The 504 plan was created to assist students with disabilities identified under the law, and ensure their academic success. Essentially, that means a student has a diagnosed disability or mental illness and needs accommodations. But what about the students who are struggling with their mental health without a diagnosis?
These plans aim to help students who cannot keep up with the curriculum by providing some additional support. A variety of options are available based on the individual’s needs. For instance, those with anxiety can receive a flash pass that allows them to show the teacher the slip and go straight to counseling. However, the issue is that even students without a diagnosed anxiety disorder deal with panic attacks. Before I was diagnosed I would just go to the bathroom and deal with it. Now I can have a space to calm down, and can even speak to a counselor.
It goes without saying that anxiety disorders make school especially difficult for students. The amount of teachers who force presentations onto students is ridiculous. I vaguely recall stuttering my way through a Spanish presentation then going to the bathroom to cry because I hated it that much. If I had had a 504, or even an understanding teacher, that could have been avoided. And even if my teacher was understanding, the idea of starting that conversation would have terrified freshman me.
Mental health also plays a huge role in test taking. It’s entirely common to blank out during a math test that you studied really hard for when you are dealing with anxiety. With some 504s, students can have additional time and a private work space.
“Prior to getting a 504, whenever I would go to teachers for extra time on assignments, they would just assume I was lying about struggling with my mental health,” says senior Victoria Caplan. “Making these plans more accessible can help students who aren’t willing to defend themselves in these situations due to anxiety.”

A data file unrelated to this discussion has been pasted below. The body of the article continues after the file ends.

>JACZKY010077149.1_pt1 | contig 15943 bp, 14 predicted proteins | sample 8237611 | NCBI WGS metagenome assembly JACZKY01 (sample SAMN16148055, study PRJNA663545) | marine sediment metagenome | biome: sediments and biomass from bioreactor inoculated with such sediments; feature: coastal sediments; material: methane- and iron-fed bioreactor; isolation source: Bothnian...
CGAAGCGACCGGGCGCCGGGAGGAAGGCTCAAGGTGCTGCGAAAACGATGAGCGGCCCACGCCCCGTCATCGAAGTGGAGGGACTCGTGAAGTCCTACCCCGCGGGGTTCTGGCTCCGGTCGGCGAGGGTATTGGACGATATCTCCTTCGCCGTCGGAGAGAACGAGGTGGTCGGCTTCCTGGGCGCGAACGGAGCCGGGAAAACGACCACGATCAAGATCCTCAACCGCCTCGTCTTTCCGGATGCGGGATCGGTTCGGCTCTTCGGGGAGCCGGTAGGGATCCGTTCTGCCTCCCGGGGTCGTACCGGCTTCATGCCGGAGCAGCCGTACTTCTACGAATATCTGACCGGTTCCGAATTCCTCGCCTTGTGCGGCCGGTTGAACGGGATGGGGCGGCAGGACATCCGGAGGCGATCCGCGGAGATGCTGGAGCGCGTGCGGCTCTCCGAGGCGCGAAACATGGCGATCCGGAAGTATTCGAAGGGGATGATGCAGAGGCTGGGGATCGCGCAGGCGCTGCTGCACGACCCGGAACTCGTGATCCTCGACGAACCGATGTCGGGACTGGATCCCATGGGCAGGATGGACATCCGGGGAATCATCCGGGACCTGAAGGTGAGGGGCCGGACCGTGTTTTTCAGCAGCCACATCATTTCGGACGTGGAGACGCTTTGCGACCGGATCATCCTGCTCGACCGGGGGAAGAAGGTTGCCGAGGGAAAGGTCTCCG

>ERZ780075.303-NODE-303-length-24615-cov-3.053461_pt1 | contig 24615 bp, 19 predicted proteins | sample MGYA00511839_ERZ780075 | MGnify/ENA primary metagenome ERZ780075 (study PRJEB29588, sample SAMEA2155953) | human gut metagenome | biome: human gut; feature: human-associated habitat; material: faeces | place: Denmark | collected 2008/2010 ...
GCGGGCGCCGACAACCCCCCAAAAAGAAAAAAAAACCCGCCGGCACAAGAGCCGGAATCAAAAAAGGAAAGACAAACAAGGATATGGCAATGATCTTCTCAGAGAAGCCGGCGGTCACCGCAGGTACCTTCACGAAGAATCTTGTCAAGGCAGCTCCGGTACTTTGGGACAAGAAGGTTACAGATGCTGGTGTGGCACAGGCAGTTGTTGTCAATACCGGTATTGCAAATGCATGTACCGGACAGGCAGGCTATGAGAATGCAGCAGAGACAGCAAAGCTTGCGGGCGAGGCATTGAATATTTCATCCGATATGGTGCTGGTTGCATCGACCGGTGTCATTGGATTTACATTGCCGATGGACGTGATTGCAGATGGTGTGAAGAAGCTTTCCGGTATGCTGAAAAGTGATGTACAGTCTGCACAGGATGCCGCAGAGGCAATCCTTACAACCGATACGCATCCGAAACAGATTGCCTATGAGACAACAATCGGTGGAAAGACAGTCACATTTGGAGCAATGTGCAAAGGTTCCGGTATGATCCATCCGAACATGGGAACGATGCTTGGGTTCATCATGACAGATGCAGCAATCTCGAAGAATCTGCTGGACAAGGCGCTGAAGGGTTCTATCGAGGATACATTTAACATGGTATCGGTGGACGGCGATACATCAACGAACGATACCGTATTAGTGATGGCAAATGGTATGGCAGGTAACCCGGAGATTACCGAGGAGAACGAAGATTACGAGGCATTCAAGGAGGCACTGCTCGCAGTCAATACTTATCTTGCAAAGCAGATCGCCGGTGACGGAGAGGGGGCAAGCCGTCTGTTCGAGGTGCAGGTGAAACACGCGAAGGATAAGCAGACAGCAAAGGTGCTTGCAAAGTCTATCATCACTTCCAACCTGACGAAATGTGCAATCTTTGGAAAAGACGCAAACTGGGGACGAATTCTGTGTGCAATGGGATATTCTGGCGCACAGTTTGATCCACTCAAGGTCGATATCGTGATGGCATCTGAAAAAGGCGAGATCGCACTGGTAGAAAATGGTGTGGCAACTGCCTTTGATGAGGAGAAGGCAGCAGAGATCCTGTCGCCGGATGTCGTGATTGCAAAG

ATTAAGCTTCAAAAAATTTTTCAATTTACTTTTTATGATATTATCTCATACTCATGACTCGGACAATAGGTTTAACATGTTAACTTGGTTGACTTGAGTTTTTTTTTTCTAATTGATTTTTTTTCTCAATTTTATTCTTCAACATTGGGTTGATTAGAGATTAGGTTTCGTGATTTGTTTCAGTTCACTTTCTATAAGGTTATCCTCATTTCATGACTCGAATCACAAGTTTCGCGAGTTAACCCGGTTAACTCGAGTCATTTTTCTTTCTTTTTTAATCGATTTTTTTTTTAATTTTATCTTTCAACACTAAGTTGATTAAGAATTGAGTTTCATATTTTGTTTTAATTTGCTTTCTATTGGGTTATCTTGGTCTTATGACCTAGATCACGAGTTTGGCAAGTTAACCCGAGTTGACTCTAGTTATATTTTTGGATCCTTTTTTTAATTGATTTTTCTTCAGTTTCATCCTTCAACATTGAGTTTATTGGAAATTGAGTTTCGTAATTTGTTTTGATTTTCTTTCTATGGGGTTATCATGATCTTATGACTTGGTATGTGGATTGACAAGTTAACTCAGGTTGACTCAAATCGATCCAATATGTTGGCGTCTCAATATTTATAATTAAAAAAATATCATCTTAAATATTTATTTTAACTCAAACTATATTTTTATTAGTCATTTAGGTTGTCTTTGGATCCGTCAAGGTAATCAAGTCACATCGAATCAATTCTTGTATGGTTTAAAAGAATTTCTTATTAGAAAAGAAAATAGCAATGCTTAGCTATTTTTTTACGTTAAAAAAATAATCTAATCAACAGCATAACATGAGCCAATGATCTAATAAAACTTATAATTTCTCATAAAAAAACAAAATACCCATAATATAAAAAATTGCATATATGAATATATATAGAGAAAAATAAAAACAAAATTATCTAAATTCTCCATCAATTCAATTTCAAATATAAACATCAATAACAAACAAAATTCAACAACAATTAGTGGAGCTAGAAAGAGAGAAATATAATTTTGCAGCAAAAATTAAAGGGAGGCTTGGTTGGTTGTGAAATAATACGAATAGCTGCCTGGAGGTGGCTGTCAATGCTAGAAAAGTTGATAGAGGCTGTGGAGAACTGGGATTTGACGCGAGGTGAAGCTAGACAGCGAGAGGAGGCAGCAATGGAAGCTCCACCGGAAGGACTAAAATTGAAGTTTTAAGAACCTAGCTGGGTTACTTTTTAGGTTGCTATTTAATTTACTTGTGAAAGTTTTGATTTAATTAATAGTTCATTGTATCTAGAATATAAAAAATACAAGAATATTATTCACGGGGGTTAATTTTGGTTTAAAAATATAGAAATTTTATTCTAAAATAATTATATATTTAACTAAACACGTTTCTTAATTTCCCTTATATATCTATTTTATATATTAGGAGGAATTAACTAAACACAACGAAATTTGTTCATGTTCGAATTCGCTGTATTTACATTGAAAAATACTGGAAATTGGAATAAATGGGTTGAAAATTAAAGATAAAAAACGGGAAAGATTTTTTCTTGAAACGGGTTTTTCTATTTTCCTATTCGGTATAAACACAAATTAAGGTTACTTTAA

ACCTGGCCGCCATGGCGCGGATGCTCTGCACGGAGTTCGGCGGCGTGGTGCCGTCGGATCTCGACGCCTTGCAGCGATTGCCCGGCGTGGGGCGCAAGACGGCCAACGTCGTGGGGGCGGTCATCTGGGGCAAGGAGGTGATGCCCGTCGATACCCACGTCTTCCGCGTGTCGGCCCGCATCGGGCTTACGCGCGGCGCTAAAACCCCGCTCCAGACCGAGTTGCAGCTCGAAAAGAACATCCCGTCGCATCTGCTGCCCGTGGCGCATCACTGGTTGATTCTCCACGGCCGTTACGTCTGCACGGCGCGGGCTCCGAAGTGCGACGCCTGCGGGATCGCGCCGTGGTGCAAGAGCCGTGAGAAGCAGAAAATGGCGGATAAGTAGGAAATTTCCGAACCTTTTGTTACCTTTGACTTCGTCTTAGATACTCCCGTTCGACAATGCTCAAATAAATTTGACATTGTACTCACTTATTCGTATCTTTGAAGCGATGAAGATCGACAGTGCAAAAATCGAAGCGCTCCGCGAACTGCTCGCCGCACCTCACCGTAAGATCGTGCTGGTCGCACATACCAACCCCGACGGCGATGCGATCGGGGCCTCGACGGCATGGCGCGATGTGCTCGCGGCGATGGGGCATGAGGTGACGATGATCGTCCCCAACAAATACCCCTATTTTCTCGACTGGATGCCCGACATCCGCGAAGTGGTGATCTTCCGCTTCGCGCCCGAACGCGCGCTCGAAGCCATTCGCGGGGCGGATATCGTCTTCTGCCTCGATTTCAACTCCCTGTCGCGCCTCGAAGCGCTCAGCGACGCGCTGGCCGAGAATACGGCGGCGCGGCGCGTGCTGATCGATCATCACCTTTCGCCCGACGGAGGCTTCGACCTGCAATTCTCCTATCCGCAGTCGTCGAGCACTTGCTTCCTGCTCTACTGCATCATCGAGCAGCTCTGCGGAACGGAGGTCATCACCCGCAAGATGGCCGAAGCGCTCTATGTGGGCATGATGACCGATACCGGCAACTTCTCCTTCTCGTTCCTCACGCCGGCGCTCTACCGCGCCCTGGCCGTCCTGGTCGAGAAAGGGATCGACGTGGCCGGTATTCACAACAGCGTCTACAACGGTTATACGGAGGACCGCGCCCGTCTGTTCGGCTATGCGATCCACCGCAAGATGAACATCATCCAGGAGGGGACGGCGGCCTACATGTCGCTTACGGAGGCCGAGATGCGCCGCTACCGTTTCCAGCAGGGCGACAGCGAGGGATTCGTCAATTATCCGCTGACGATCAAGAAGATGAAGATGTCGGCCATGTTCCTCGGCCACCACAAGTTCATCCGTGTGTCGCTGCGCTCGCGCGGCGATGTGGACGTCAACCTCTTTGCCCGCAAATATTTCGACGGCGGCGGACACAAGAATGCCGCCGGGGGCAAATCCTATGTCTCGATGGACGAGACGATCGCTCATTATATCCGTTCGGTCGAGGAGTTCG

Before I got diagnosed with bipolar disorder, I would just deal with the highs and lows of mania and have no idea what was going on. Many parents, like minorities in particular, are less likely to “believe” in mental illness, let alone admit that their child might have one. My parents just thought I was crazy. Getting diagnosed with a mental illness is not only incredibly expensive, but incredibly time consuming. A psychologist first has to meet with you to discuss your symptoms, then friends and family members must confirm what you say. This is a very long back and forth process. Those with higher income parents are more likely to be diagnosed, and therefore have higher access to accommodations.
Despite that, these plans fall under Section 504 of the Rehabilitation Act, later followed up by the Americans with Disabilities Act. There are county wide rules that MCPS is required to follow, so it makes sense that these plans are selective. However, prior to receiving my 504, I was given “informal accommodations.” These included extended time on work and a flash pass to counseling. Even though I didn’t officially have a 504 yet, I still had access to the help I needed.
If students could have an interview with their counselor at the beginning of the year to discuss their individual needs, then this issue could be solved. While most teachers are fairly understanding about mental health in school, there are always those who refuse to give extensions or allow a trip to counseling. Oftentimes, teenagers end up going to mental health facilities and psych wards before they get diagnosed with a mental illness. Blake has an amazing counseling department; access to accommodations for students does not seem out of reach.
Even a google form rating how well you are able to accomplish tasks in school could be beneficial. Ideally, it would list several examples of how anxiety can impact school. For instance, a student could check off “I forgot what I learned while taking a test” or “I face high levels of anxiety when test taking.” And yes, it is entirely possible that people will abuse these forms, so teachers can confirm whether or not the student is being entirely honest based on test scores and class work completion.
It’s ridiculous not to give struggling students some extra time on assignments just because they don’t have a diagnosis. The conversation surrounding mental health in this country has just begun. There are so many changes that can be easily made to help students during these difficult times. Virtually nothing stands in the way of making these small changes that add up to progress.